Alex Todd is a 10th-generation fisherman from Chebeague Island, located about 10 miles off of Portland, Maine. Like many Maine fishermen, he has participated in multiple fisheries over the years, but because of changing regulations and trends, he now focuses on scallops and lobster. And word on the street is his scallops are some of the best around.
“Alex’s scallops are the cleanest ever. I usually have to pick through and scrape off bits, and it can be very time consuming. But not for Alex’s scallops,” says Togue Brawn, owner of Downeast Dayboat.
When asked about the future of fishing, Todd chuckles a little. He’s concerned, like many fishermen, about how he’ll continue fishing or diversify industries.
“Inevitably lobsters will take a down turn, and maybe others things like black sea bass will show up, but how are we going to get to them? How are we going to get the licenses and permits? Things have been so up and down that we are all kind of pigeonholed.”
When Todd was a 10-year-old boy, he wasn’t aware of all the permits and regulations needed to go fishing. Though, in those days it was a little bit more loosely regulated.
He talks about building his own scallop dragger and fishing in the summer for scallops in places he wouldn’t even think to look for them now.
“My grandfather was a welder, and so I learned welding from him. I went to the dump on the island and got old bed frames and shit and welded my own drag frame. I got some old cod ends, with no rings in them, for scallop bags.” He reminisces and chuckles and points out that the drag wasn’t even heavy enough but that he had fun. “I didn’t have a license, and it wasn’t even a season for scallops, but I found a few and enjoyed eating them with family. Sometimes a bunch of us kids would cook them up on the beach.”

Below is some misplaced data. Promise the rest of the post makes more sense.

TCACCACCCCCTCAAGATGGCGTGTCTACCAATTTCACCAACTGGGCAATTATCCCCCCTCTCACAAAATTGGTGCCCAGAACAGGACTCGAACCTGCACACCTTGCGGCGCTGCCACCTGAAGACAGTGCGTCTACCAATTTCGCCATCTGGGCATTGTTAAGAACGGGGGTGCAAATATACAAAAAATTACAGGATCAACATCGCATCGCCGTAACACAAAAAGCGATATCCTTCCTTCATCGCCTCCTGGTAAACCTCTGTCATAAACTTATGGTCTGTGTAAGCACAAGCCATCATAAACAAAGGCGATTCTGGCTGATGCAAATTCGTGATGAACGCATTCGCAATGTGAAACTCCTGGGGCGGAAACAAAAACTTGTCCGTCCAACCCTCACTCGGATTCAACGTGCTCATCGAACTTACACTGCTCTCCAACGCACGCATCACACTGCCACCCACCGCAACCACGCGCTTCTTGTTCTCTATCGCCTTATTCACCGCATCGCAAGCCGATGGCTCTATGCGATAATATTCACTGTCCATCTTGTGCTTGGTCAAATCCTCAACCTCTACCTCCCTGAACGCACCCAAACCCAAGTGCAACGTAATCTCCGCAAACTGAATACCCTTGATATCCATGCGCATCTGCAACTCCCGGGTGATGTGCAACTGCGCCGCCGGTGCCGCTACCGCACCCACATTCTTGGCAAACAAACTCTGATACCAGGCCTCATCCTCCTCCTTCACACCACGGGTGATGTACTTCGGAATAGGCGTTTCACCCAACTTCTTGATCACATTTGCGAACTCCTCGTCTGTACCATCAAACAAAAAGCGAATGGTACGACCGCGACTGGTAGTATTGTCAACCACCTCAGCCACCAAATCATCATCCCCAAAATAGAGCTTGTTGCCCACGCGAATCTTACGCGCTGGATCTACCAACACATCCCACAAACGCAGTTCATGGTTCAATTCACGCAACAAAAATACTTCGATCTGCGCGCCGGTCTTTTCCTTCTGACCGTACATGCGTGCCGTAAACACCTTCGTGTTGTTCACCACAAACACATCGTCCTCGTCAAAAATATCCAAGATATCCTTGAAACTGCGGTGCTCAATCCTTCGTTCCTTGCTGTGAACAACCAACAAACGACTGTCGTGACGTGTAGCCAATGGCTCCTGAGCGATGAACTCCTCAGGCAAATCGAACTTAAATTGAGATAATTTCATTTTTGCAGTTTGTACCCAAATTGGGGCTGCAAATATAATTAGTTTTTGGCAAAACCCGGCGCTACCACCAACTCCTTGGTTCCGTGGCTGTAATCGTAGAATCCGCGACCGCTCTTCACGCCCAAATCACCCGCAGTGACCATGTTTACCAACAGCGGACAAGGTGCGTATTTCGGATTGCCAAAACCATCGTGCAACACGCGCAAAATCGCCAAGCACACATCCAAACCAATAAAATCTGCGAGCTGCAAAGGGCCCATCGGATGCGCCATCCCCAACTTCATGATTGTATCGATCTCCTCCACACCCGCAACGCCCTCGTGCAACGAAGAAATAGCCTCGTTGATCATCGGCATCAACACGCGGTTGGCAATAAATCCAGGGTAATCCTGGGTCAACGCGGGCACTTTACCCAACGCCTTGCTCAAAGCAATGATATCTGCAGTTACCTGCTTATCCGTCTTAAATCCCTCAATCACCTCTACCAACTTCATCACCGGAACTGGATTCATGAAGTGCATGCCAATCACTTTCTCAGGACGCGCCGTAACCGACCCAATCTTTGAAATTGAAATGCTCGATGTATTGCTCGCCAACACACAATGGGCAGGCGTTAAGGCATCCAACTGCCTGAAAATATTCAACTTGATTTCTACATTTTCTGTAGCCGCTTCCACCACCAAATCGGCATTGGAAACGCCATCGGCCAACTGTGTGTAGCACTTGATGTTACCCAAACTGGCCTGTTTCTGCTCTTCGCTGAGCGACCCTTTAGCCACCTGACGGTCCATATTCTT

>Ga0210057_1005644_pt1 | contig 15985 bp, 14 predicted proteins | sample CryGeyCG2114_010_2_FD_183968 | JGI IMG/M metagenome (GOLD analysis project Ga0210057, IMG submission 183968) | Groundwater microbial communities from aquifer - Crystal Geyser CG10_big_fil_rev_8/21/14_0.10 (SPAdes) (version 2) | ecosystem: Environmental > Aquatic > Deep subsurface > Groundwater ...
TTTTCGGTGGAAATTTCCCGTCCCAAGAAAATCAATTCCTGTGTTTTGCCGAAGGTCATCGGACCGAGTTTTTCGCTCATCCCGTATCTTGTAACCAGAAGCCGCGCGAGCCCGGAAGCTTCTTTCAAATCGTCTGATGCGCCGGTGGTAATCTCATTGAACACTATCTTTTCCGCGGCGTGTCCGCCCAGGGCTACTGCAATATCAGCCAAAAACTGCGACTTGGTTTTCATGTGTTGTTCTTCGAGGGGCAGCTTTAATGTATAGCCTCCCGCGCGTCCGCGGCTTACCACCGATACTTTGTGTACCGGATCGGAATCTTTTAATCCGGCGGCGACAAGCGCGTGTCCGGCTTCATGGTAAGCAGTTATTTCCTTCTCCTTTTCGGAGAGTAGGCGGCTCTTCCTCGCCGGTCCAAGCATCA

Todd says he got the bug to go scalloping from his uncle. His uncle only scalloped for a few weeks — he went musseling most of the time — but those few weeks of scalloping were enough to get Todd hooked.
Today, Todd definitely understands the ins and outs of regulations and licensing; he is the chairman of the Scallop Advisory Council in Maine.
“He’s the kind of fisherman that can be totally opposed to something but can be completely reasonable and work with others to find an appropriate solution,” said Brawn of Todd’s council participation. “Other fishermen trust him to represent their best interests and share their concerns at the council. He’s the best.”
National Fisherman’s “Who we are” briefly profiles fishermen from fisheries around the United States.